Here's What Happens to Your Body When You Quit Caffeine
If you're trying to kick your coffee or soda habit, here are a few things you might experience.
Approximately 85% of American adults regularly consume caffeine—most of us more than once a day. And whether you're going cold turkey or just trying to cut back on your consumption, quitting caffeine can have some short- and long-term effects on your body.
Depending on the severity of your caffeine habit, you could start to experience some intense withdrawals (caffeine is a drug, after all). It's probably best to slowly wean yourself off of coffee or soda—especially if you currently consume several cups a day—since those who consume only one cup of coffee per day can still experience withdrawal symptoms!
While some of the following side effects may make you reconsider quitting caffeine, most of the negative consequences will only last for a few days. There are plenty of great reasons to push through if caffeine consumption has been affecting your energy levels, sleep, digestion or other aspects of your life.
You Could Experience Some Nasty Headaches
Caffeine is a double-edged sword when it comes to headaches. Not only is caffeine consumption linked to more frequent headaches, but caffeine withdrawals are too. To make things even more complicated, caffeine can also be used to treat headaches!
Caffeine consumption causes our blood vessels to restrict, which can slow blood flow by as much as 27%, according to a Wake Forest University study. Quitting caffeine allows those blood vessels to go back to their regular size, and may cause headaches temporarily. Just be sure to avoid Excedrin and other headache relief medications that have caffeine in them.
You Could Lose a Few Pounds
Whether you're hooked on coffee, soda—yes, even diet soda—or another caffeinated beverage, quitting caffeine could cause you to lose weight. Although coffee only has about 2 calories per cup, a 2016 study published in Public Health found about ⅔ of Americans add anywhere from 22-58 extra calories per beverage consumed—and that's without ordering a fancy latte or frappuccino from a coffee shop. A grande Caramel Macchiato made with 2% milk from Starbucks has 250 calories and 33 grams of sugar. That's a far cry from the sugar-free, nearly calorie-free beverage your coffee started as and can cause your weight to creep up over time.
Both diet and regular soda consumption is linked to weight gain, even though diet soda is technically calorie- and sugar-free. Recent research from George Washington University found that kids and teens who drank diet soda actually consumed 200 more calories a day than those who just drank water. And sugar substitute consumption is linked to higher weight and a larger waist circumference, likely due to the substitute causing your body to crave the real thing later. You may find yourself feeling lighter mentally and physically when you say goodbye to caffeine for good.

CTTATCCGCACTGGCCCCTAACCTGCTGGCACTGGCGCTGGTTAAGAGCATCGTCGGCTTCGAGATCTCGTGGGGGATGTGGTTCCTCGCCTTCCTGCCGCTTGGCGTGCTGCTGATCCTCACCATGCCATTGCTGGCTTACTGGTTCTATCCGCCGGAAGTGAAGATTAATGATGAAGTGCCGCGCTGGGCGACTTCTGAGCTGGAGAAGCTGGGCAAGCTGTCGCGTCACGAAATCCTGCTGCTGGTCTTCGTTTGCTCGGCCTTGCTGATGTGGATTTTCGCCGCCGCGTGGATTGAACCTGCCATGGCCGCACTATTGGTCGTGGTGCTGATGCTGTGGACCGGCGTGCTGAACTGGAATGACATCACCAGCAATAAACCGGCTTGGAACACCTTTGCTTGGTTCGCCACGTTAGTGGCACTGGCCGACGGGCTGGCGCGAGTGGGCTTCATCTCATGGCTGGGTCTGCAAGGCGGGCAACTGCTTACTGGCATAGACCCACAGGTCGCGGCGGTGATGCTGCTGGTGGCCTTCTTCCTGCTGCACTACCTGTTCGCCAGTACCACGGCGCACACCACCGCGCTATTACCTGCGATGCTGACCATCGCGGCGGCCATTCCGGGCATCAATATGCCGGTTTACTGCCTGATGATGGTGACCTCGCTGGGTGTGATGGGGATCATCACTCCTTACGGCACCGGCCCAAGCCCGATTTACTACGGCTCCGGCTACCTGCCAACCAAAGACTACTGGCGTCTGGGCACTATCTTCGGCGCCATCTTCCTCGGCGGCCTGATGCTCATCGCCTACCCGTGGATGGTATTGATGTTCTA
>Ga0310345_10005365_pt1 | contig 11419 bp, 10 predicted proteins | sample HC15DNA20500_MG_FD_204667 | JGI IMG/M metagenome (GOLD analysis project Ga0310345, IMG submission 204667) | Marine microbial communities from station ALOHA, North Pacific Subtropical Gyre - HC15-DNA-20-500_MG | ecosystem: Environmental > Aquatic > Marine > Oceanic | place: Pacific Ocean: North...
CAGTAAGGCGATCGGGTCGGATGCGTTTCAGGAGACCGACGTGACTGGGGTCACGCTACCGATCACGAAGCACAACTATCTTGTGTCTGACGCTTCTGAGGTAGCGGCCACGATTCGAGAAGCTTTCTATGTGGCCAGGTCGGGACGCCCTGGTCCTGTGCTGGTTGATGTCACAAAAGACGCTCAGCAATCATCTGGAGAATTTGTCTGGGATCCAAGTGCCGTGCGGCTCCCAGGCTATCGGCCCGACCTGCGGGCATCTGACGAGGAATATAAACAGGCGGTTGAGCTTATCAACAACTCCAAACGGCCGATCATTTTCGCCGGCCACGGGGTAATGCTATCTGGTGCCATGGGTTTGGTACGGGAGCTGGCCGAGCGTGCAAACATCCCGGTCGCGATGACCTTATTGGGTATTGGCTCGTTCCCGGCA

You Could Become Constipated
Coffee is attributed to stimulating our digestive system as much as our brain, and researchers believe it's likely due to the way caffeine interacts with our microbiomes. This means that quitting the stuff could mean a little irregularity in the bathroom. The good thing is, if you're replacing that caffeine with water and consume plenty of fiber-rich plant foods like fruits, veggies, nuts and whole grains, then you likely have nothing to worry about.
You Could Feel More Relaxed
Nixing caffeine means no more morning or late-night jitters, and that could be good for your stress levels. All that irritability and restlessness you may experience during the workday could dissipate or lessen simply by cutting out coffee or soda. While you may feel a bit irritable and anxious when you first quit caffeine, your mood will eventually level out.
You Could Get Better Sleep
Sleep expert Michael A. Grandner, Ph.D., M.T.R., explained to us that coffee has a direct impact on our body's sleep-wake cycle, and it lasts in our body for hours. This means your midday cup of coffee could be the culprit for a restless night. Cutting caffeine out entirely lowers your risk of sleep disruption and helps your body recognize when it needs some shut-eye.
Grander also says you really don't need a cup of joe to energize you first thing in the morning; your body does that naturally, so quitting caffeine won't necessarily leave you in a slump all day. Try an herbal tea in the morning if you like the ritual of a warm drink to start off your day.
You Could Feel Lethargic
Caffeine is a stimulant, so it's likely you'll experience a little dip in energy for at least a few days when you first quit coffee or soda. Several side effects of caffeine withdrawal include reduced alertness and activeness, drowsiness and feeling foggy, so you may want to brace yourself before quitting for good. It may be worth cutting back little by little to lessen your chance of experiencing these unpleasant side effects. This could look like ordering a half-caf latte for a few days, then mixing three parts decaf with one part regular coffee for the next few days before finally ridding of it for good.
You Could Have a Whiter Smile
Quitting coffee means saying goodbye to coffee stains for good, which is great news for your pearly whites. The American Dental Association considers coffee and soda to be some of the most damaging foods for your teeth, as both can erode your enamel.